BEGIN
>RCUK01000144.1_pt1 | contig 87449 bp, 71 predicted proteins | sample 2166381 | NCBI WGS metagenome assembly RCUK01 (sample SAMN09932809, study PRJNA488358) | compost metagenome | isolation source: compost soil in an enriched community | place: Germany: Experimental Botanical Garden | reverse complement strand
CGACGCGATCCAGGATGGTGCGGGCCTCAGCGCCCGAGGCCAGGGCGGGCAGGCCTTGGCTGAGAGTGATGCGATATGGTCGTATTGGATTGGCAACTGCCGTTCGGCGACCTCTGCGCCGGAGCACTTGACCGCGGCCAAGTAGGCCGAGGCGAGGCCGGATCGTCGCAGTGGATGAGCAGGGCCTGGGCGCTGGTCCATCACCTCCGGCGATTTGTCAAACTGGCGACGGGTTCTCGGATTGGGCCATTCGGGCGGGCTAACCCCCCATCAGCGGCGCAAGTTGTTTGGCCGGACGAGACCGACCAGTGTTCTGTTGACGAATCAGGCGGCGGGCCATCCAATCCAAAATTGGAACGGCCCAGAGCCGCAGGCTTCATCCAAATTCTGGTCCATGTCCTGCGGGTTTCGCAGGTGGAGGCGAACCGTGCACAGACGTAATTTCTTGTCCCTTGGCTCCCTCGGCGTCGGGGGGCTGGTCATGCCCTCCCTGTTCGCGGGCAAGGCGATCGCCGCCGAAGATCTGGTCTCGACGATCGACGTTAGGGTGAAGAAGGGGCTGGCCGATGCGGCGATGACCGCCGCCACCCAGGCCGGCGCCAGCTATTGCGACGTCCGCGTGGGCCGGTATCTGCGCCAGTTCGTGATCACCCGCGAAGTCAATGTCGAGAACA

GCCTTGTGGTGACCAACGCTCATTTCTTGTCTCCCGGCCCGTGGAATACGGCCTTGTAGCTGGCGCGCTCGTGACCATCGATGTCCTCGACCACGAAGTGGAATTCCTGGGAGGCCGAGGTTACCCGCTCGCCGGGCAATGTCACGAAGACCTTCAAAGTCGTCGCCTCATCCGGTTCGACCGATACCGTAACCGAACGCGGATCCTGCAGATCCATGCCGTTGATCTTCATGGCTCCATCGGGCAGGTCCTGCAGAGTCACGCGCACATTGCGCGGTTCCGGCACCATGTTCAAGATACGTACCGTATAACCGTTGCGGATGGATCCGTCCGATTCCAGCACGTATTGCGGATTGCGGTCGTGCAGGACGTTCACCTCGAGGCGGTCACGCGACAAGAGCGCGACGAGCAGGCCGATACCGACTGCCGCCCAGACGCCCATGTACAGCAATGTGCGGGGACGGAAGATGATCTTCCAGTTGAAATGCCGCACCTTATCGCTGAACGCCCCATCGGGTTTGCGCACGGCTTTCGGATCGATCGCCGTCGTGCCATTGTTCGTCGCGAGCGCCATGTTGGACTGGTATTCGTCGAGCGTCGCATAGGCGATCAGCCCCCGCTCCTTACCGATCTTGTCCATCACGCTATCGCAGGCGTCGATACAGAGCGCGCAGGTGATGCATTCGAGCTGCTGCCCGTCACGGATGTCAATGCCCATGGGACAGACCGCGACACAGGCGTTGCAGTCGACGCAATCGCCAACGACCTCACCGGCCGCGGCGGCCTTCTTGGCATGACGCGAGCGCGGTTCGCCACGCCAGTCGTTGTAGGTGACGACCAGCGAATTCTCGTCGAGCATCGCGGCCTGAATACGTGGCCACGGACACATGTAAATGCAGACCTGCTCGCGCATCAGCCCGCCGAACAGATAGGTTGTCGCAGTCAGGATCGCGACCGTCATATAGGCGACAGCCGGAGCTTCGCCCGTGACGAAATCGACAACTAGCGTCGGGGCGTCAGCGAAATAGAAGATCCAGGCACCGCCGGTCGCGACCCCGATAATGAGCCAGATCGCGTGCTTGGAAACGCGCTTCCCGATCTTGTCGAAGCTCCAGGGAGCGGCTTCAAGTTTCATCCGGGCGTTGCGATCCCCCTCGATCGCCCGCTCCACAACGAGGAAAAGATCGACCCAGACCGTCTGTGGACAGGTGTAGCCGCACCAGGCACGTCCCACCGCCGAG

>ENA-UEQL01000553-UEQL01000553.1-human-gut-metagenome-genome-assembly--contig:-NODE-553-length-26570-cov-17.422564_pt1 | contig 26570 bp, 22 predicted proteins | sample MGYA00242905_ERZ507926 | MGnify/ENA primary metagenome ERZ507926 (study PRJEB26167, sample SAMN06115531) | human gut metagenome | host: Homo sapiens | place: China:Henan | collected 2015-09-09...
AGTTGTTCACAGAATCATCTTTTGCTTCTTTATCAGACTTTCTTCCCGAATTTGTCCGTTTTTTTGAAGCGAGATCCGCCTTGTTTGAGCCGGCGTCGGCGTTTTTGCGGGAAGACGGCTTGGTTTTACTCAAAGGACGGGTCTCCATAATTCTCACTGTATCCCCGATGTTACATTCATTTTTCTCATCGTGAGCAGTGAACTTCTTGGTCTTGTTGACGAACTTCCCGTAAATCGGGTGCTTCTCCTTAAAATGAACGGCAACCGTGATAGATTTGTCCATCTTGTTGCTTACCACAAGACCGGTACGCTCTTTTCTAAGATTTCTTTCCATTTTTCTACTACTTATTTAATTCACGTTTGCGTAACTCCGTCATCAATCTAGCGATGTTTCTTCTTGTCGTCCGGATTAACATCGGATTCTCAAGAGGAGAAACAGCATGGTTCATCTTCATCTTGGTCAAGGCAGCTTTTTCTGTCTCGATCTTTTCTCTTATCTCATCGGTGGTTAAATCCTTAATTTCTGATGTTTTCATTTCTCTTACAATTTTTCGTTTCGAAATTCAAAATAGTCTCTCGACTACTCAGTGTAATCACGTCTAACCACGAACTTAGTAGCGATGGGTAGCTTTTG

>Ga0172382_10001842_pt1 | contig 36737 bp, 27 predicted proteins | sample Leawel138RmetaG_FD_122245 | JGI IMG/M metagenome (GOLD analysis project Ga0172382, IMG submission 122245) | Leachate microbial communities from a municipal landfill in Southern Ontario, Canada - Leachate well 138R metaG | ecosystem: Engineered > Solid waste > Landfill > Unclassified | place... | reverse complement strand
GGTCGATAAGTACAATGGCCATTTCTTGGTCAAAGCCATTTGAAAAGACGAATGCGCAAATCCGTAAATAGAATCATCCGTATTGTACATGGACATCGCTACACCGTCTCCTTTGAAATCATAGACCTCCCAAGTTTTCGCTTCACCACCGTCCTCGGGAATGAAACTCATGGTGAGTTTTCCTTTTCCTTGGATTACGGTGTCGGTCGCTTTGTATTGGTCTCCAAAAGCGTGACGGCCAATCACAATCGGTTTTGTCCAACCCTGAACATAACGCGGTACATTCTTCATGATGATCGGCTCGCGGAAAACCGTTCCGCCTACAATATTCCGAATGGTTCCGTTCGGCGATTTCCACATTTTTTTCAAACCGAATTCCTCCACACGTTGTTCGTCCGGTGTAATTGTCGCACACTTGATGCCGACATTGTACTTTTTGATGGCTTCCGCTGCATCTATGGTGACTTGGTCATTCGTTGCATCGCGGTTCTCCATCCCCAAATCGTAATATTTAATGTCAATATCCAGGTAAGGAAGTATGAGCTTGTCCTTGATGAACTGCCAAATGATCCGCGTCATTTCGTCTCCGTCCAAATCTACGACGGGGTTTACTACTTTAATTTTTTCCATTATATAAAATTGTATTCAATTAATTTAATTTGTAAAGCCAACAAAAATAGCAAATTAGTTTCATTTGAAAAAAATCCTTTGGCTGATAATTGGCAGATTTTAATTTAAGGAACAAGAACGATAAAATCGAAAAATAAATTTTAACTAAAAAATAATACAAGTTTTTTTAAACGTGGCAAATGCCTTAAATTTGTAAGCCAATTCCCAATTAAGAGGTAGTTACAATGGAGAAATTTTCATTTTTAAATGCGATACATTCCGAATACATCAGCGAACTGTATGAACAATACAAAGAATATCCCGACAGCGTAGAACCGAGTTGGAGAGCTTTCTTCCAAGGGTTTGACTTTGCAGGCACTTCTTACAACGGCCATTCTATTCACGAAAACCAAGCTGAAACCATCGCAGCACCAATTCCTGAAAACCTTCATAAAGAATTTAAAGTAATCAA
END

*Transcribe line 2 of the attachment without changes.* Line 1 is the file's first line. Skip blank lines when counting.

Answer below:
CGACGCGATCCAGGATGGTGCGGGCCTCAGCGCCCGAGGCCAGGGCGGGCAGGCCTTGGCTGAGAGTGATGCGATATGGTCGTATTGGATTGGCAACTGCCGTTCGGCGACCTCTGCGCCGGAGCACTTGACCGCGGCCAAGTAGGCCGAGGCGAGGCCGGATCGTCGCAGTGGATGAGCAGGGCCTGGGCGCTGGTCCATCACCTCCGGCGATTTGTCAAACTGGCGACGGGTTCTCGGATTGGGCCATTCGGGCGGGCTAACCCCCCATCAGCGGCGCAAGTTGTTTGGCCGGACGAGACCGACCAGTGTTCTGTTGACGAATCAGGCGGCGGGCCATCCAATCCAAAATTGGAACGGCCCAGAGCCGCAGGCTTCATCCAAATTCTGGTCCATGTCCTGCGGGTTTCGCAGGTGGAGGCGAACCGTGCACAGACGTAATTTCTTGTCCCTTGGCTCCCTCGGCGTCGGGGGGCTGGTCATGCCCTCCCTGTTCGCGGGCAAGGCGATCGCCGCCGAAGATCTGGTCTCGACGATCGACGTTAGGGTGAAGAAGGGGCTGGCCGATGCGGCGATGACCGCCGCCACCCAGGCCGGCGCCAGCTATTGCGACGTCCGCGTGGGCCGGTATCTGCGCCAGTTCGTGATCACCCGCGAAGTCAATGTCGAGAACA